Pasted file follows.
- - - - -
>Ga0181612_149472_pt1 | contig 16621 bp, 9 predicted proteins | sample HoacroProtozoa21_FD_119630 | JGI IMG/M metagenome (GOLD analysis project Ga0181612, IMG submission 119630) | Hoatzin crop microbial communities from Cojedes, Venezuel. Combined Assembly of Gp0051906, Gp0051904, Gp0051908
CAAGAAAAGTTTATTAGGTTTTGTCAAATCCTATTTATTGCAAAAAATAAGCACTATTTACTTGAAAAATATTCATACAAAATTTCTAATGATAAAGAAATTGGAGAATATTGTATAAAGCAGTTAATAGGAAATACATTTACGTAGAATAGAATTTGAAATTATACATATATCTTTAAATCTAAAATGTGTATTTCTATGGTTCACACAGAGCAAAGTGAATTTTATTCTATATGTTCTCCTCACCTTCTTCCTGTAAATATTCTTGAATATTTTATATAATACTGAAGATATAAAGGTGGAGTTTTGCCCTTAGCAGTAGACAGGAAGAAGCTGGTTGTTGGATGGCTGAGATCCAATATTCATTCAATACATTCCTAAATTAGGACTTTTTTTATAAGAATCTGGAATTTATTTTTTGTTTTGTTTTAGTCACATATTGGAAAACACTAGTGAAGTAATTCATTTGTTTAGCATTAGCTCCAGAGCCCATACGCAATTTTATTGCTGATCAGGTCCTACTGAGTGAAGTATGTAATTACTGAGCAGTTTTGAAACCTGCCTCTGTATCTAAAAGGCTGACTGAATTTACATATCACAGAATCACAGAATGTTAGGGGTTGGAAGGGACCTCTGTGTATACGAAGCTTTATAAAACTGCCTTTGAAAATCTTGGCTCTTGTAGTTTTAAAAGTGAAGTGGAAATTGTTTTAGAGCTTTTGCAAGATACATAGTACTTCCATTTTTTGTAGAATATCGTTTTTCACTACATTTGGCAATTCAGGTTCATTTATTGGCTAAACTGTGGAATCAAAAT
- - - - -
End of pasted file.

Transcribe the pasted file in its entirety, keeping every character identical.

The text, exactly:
>Ga0181612_149472_pt1 | contig 16621 bp, 9 predicted proteins | sample HoacroProtozoa21_FD_119630 | JGI IMG/M metagenome (GOLD analysis project Ga0181612, IMG submission 119630) | Hoatzin crop microbial communities from Cojedes, Venezuel. Combined Assembly of Gp0051906, Gp0051904, Gp0051908
CAAGAAAAGTTTATTAGGTTTTGTCAAATCCTATTTATTGCAAAAAATAAGCACTATTTACTTGAAAAATATTCATACAAAATTTCTAATGATAAAGAAATTGGAGAATATTGTATAAAGCAGTTAATAGGAAATACATTTACGTAGAATAGAATTTGAAATTATACATATATCTTTAAATCTAAAATGTGTATTTCTATGGTTCACACAGAGCAAAGTGAATTTTATTCTATATGTTCTCCTCACCTTCTTCCTGTAAATATTCTTGAATATTTTATATAATACTGAAGATATAAAGGTGGAGTTTTGCCCTTAGCAGTAGACAGGAAGAAGCTGGTTGTTGGATGGCTGAGATCCAATATTCATTCAATACATTCCTAAATTAGGACTTTTTTTATAAGAATCTGGAATTTATTTTTTGTTTTGTTTTAGTCACATATTGGAAAACACTAGTGAAGTAATTCATTTGTTTAGCATTAGCTCCAGAGCCCATACGCAATTTTATTGCTGATCAGGTCCTACTGAGTGAAGTATGTAATTACTGAGCAGTTTTGAAACCTGCCTCTGTATCTAAAAGGCTGACTGAATTTACATATCACAGAATCACAGAATGTTAGGGGTTGGAAGGGACCTCTGTGTATACGAAGCTTTATAAAACTGCCTTTGAAAATCTTGGCTCTTGTAGTTTTAAAAGTGAAGTGGAAATTGTTTTAGAGCTTTTGCAAGATACATAGTACTTCCATTTTTTGTAGAATATCGTTTTTCACTACATTTGGCAATTCAGGTTCATTTATTGGCTAAACTGTGGAATCAAAAT